Tecosky is the man behind Dirty Sue Premium Olive Juice, which has changed the way bartenders and everyone else make Dirty Martinis.
Please give us a little background about how you got into the bar/spirits business.
I moved to LA right after college to pursue a business idea with an old friend. That didn’t take and I needed a gig. A few days later I was leaving a birthday party at a nightclub and asked the bartender if they were looking for any help. Nothing was available at the time, but he asked me to come back with a resume. The next day I brought a resume filled with bars I had drank at in college – I had never worked in a bar before. As luck would have it, the barback got fired the night before and they hired me.
Why bottled olive juice? And why the name Dirty Sue?
At Jones (and most bars), the Dirty Martini is a top-selling drink. We would always run out of the juice before the olives, which left us with olives drying out and spoiling. One night I was behind the bar by myself and a fairly large party came in. One of a barrage of drink orders being yelled at me was a Dirty Martini. At the time we kept our juice (from the jar) in a squeeze bottle. The bottle was empty, as was the olive tray. When I ran to grab the jar, I found that it was full of olives but totally out of juice.
Any bartender reading this can relate to what happened next: I had to leave the bar with orders piling up, get a new jar, struggle to get it open and make the drink. A task that should take no more than 30 seconds instead it took about 10 minutes. After the rush settled I said to a co-worker, “How come no one bottles olive juice?” Before the question fully landed, I left the bar again to do an Internet search on olive juice. When I couldn’t find anyone in that business I started to do some investigating.
It took about a year to find a good source for a high quality olive juice, put together a recipe and get some samples ready to go. One of the initial moments that made it all worthwhile was working at Jones and making a Dirty Martini for a customer. She mentioned how good the drink was and I showed her the bottle of Dirty Sue. She laughed and said another bartender had done the same thing at a different bar a couple weeks prior. As the brand was pretty new, I assumed it was a friend of mine that was pouring Dirty Sue. Turns out it was a bar in Northridge that I had never heard of and they just happened to carry my brand and really liked it. Definitely a ‘proud papa’ moment.
As for the name Dirty Sue, it’s not as scandalous as it sounds. I was kicking around some ideas and definitely wanted the word ‘dirty’ to be part of the name to make the connection with a dirty martini. I also wanted something catchy so people would just order it by name like an Old Fashioned or Margarita. I looked at my bike – an old school looking beach cruiser. There was a pin up girl on the frame and the name was painted, “Flying Sue” like an old WWII style airplane. I said “Dirty Sue” out loud and loved the sound of it. I kept the pin up girl as well and all the initial artwork just kind of fell in line with that. I always planned for the brand to have a look that was more classic than trendy. For me there is a better sense of stability and trust in that style of design.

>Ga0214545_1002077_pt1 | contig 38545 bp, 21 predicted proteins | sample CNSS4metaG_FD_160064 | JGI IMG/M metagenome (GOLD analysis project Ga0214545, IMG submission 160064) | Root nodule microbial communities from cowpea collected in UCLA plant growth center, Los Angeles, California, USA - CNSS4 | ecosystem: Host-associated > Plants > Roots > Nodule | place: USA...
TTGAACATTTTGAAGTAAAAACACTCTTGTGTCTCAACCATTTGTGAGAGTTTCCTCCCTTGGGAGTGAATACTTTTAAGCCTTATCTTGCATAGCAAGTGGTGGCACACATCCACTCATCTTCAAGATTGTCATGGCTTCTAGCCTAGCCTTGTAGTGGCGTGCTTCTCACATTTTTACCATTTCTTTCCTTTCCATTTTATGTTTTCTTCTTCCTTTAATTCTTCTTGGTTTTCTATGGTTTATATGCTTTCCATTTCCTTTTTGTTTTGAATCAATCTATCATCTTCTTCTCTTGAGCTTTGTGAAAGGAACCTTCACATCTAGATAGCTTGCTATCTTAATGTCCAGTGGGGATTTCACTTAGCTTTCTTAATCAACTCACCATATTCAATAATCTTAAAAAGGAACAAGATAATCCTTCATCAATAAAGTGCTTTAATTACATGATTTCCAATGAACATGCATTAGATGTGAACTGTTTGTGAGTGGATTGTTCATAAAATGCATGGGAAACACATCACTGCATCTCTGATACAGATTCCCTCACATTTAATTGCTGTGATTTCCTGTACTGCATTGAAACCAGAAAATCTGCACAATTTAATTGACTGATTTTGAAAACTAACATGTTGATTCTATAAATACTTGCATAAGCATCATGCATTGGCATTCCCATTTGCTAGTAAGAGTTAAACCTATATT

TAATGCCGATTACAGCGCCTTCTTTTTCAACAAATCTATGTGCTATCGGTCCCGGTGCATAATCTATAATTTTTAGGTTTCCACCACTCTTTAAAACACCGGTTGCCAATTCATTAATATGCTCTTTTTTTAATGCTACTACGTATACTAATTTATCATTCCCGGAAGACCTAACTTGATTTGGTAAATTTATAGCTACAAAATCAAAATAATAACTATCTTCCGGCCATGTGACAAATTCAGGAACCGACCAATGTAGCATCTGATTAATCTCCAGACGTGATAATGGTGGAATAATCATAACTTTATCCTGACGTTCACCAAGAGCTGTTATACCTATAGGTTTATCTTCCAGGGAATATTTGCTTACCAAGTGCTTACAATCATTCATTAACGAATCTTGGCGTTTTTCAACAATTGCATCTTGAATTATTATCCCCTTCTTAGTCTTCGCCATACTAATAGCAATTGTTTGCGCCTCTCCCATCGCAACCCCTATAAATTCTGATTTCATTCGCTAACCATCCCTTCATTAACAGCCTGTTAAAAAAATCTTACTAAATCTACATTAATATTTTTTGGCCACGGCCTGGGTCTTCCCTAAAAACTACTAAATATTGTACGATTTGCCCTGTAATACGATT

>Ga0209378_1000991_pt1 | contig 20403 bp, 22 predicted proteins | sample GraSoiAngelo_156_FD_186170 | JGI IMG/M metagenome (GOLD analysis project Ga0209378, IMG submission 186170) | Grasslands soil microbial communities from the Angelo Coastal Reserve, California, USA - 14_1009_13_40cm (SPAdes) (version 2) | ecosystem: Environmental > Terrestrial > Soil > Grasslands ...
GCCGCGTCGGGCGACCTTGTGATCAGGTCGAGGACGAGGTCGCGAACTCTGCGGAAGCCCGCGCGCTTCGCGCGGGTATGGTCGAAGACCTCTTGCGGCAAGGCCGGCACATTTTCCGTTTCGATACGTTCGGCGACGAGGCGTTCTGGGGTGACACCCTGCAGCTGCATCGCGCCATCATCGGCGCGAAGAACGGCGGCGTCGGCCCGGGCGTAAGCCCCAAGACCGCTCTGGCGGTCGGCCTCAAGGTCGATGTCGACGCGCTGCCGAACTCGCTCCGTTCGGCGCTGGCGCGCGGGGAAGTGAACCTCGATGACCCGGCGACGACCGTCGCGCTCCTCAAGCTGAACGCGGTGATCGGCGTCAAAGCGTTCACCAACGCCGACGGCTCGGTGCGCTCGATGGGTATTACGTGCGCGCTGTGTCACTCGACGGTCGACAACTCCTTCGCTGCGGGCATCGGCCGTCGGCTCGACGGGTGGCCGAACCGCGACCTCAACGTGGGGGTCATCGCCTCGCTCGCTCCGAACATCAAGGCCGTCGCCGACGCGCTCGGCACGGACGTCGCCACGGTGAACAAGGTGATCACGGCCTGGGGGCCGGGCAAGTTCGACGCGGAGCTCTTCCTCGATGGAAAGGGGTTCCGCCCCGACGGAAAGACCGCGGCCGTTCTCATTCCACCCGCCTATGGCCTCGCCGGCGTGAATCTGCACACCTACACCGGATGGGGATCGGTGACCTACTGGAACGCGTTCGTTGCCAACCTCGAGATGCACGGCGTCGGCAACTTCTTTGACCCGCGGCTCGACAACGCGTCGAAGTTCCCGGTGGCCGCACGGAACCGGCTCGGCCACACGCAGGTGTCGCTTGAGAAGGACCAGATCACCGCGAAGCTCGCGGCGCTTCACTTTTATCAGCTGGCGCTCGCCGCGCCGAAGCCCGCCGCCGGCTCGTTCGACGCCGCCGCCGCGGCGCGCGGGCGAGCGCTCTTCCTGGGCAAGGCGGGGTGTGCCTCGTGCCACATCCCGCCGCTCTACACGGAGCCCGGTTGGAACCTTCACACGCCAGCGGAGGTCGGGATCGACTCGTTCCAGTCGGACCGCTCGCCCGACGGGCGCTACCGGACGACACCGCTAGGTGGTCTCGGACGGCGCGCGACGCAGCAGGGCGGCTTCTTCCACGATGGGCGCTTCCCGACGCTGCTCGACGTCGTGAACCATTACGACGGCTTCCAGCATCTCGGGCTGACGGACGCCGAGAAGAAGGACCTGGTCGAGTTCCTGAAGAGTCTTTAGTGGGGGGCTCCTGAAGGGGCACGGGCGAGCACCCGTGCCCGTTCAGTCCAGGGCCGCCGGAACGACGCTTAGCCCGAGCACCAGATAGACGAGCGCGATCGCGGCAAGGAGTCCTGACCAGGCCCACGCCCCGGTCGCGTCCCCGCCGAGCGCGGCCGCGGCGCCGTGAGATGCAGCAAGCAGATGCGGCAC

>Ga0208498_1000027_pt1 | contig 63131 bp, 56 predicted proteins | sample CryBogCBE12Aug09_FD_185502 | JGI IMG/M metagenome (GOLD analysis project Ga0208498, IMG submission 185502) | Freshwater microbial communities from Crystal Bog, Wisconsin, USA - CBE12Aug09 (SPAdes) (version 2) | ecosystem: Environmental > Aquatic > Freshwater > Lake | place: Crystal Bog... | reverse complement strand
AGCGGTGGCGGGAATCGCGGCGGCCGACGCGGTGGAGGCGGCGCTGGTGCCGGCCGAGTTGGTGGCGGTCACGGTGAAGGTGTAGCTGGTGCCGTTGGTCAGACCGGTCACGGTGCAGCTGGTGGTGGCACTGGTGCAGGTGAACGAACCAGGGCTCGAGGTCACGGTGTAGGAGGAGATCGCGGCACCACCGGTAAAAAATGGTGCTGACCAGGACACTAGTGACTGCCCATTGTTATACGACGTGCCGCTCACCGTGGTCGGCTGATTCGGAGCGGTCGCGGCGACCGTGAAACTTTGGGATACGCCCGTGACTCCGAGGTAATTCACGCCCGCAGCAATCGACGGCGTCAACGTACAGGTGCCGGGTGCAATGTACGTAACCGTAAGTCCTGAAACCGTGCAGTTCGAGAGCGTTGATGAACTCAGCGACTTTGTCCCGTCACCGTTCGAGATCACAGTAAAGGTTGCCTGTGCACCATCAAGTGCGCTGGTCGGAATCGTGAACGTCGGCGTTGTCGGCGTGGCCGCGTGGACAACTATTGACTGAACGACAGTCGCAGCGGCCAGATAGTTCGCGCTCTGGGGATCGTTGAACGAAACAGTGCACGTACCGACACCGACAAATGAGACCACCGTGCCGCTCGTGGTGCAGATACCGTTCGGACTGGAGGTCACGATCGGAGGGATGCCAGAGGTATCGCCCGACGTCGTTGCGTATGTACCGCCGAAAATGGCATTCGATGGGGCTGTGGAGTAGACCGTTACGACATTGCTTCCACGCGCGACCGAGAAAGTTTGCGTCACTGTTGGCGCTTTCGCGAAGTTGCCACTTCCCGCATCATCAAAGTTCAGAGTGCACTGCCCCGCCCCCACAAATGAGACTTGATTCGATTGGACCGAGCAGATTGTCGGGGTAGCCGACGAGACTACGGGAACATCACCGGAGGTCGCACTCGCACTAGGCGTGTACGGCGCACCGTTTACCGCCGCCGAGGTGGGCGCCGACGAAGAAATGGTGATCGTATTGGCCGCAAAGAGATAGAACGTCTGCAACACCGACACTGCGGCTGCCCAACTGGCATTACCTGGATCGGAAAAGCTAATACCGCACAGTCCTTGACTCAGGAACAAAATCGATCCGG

Tell us a bit about the history of the Dirty Martini?
The history of the Dirty Martini is a little fuzzy. I read once that FDR liked a touch of olive juice in his Martinis. I’ve never read or heard otherwise, so I will give him all the credit. I’m not quite sure how it gained popularity, but I guess if it’s good enough for the President, then it’s good enough for everyone else. Not to mention, they taste really good!
You’ve recently moved into bottled garnishes, which seem like a natural progression. What inspired you to make that your next move?
It was very natural and something I had in the back of my mind since I started. In the same way Dirty Sue olive juice is a higher quality version of what people had to settle for with the juice from a jar, I wanted to do the same thing with garnishes – offer a superior product. We’ve done that with our new line. Part classic – pimento olives, blue cheese olives and garlic olives and then part classic with a new twist – jalapeño stuffed onions and feta stuffed pepperoncini.
What is the response from the bartending community and the public?
When I first launched Dirty Sue I geared sales toward the bar world as that it where I thought my biggest market would be. The reaction was always the same – “I can’t believe no one did this before.” It caught on pretty quick in LA. In the beginning my bar gig financed the whole project. But as Dirty Sue grew in popularity, I brought on some investors to help the brand expand. As soon as I got a couple write-ups I began getting emails and phone calls from home consumers. They had the same issue we had in bars. They used up all the juice in the olive jar, which left them with spoiled olives. I’m no genius but it seemed like a good idea to get into the retail side of things. Now our business is split pretty much down the middle between bars/restaurants and retail.
- 1 1/2 oz. El Jimador Tequila Blanco
- 1/2 oz. Cointreau
- 1/2 oz. Fresh Lime Juice
- 1/2 oz. Fresh Grapefruit Juice
- 1 oz. Agave Syrup
- splash of Dirty Sue premium Olive Juice
Preparation: Shake over ice and strain into a chilled rinsed (after glass is chilled, add a splash of Dirty Sue. Swirl the brine around and remove excess glass. Garnish with grapefruit twist.
For more information, visit DirtySue.com